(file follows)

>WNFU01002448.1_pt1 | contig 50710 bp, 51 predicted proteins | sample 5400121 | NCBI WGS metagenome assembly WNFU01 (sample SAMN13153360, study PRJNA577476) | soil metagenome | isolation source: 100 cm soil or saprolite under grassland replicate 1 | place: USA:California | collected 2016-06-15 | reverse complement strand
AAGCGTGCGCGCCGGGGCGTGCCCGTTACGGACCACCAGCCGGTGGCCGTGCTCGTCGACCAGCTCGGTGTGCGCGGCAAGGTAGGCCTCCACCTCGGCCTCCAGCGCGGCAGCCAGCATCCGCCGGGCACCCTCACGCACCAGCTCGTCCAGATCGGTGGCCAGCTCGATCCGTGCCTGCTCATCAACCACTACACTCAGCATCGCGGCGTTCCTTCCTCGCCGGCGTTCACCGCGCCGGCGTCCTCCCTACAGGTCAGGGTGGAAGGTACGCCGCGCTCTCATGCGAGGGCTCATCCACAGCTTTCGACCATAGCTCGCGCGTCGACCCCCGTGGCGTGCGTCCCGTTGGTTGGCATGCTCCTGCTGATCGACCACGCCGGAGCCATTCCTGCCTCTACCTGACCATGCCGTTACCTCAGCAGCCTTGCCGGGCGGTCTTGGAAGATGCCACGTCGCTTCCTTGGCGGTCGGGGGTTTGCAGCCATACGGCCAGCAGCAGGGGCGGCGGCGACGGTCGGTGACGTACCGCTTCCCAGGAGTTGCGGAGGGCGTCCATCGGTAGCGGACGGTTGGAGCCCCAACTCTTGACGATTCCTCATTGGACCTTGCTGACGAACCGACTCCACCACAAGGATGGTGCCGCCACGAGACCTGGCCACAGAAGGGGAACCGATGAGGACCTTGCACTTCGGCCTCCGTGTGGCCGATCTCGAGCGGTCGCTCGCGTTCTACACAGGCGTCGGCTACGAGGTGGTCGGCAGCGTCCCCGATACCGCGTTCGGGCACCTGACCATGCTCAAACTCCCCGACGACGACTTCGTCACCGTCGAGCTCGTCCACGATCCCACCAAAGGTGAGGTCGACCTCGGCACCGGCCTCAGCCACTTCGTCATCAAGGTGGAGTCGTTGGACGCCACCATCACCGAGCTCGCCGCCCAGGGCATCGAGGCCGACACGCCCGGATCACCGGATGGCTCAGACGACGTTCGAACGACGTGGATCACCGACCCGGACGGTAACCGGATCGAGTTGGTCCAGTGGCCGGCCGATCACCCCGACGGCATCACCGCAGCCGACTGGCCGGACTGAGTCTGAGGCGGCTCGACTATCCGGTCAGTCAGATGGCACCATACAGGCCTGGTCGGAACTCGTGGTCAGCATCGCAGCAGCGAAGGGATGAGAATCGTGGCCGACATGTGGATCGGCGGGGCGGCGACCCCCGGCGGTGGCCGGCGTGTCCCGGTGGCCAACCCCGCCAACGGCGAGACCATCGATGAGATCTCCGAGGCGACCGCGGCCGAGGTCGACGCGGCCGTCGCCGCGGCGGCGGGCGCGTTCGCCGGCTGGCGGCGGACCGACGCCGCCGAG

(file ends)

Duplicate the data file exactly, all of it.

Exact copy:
>WNFU01002448.1_pt1 | contig 50710 bp, 51 predicted proteins | sample 5400121 | NCBI WGS metagenome assembly WNFU01 (sample SAMN13153360, study PRJNA577476) | soil metagenome | isolation source: 100 cm soil or saprolite under grassland replicate 1 | place: USA:California | collected 2016-06-15 | reverse complement strand
AAGCGTGCGCGCCGGGGCGTGCCCGTTACGGACCACCAGCCGGTGGCCGTGCTCGTCGACCAGCTCGGTGTGCGCGGCAAGGTAGGCCTCCACCTCGGCCTCCAGCGCGGCAGCCAGCATCCGCCGGGCACCCTCACGCACCAGCTCGTCCAGATCGGTGGCCAGCTCGATCCGTGCCTGCTCATCAACCACTACACTCAGCATCGCGGCGTTCCTTCCTCGCCGGCGTTCACCGCGCCGGCGTCCTCCCTACAGGTCAGGGTGGAAGGTACGCCGCGCTCTCATGCGAGGGCTCATCCACAGCTTTCGACCATAGCTCGCGCGTCGACCCCCGTGGCGTGCGTCCCGTTGGTTGGCATGCTCCTGCTGATCGACCACGCCGGAGCCATTCCTGCCTCTACCTGACCATGCCGTTACCTCAGCAGCCTTGCCGGGCGGTCTTGGAAGATGCCACGTCGCTTCCTTGGCGGTCGGGGGTTTGCAGCCATACGGCCAGCAGCAGGGGCGGCGGCGACGGTCGGTGACGTACCGCTTCCCAGGAGTTGCGGAGGGCGTCCATCGGTAGCGGACGGTTGGAGCCCCAACTCTTGACGATTCCTCATTGGACCTTGCTGACGAACCGACTCCACCACAAGGATGGTGCCGCCACGAGACCTGGCCACAGAAGGGGAACCGATGAGGACCTTGCACTTCGGCCTCCGTGTGGCCGATCTCGAGCGGTCGCTCGCGTTCTACACAGGCGTCGGCTACGAGGTGGTCGGCAGCGTCCCCGATACCGCGTTCGGGCACCTGACCATGCTCAAACTCCCCGACGACGACTTCGTCACCGTCGAGCTCGTCCACGATCCCACCAAAGGTGAGGTCGACCTCGGCACCGGCCTCAGCCACTTCGTCATCAAGGTGGAGTCGTTGGACGCCACCATCACCGAGCTCGCCGCCCAGGGCATCGAGGCCGACACGCCCGGATCACCGGATGGCTCAGACGACGTTCGAACGACGTGGATCACCGACCCGGACGGTAACCGGATCGAGTTGGTCCAGTGGCCGGCCGATCACCCCGACGGCATCACCGCAGCCGACTGGCCGGACTGAGTCTGAGGCGGCTCGACTATCCGGTCAGTCAGATGGCACCATACAGGCCTGGTCGGAACTCGTGGTCAGCATCGCAGCAGCGAAGGGATGAGAATCGTGGCCGACATGTGGATCGGCGGGGCGGCGACCCCCGGCGGTGGCCGGCGTGTCCCGGTGGCCAACCCCGCCAACGGCGAGACCATCGATGAGATCTCCGAGGCGACCGCGGCCGAGGTCGACGCGGCCGTCGCCGCGGCGGCGGGCGCGTTCGCCGGCTGGCGGCGGACCGACGCCGCCGAG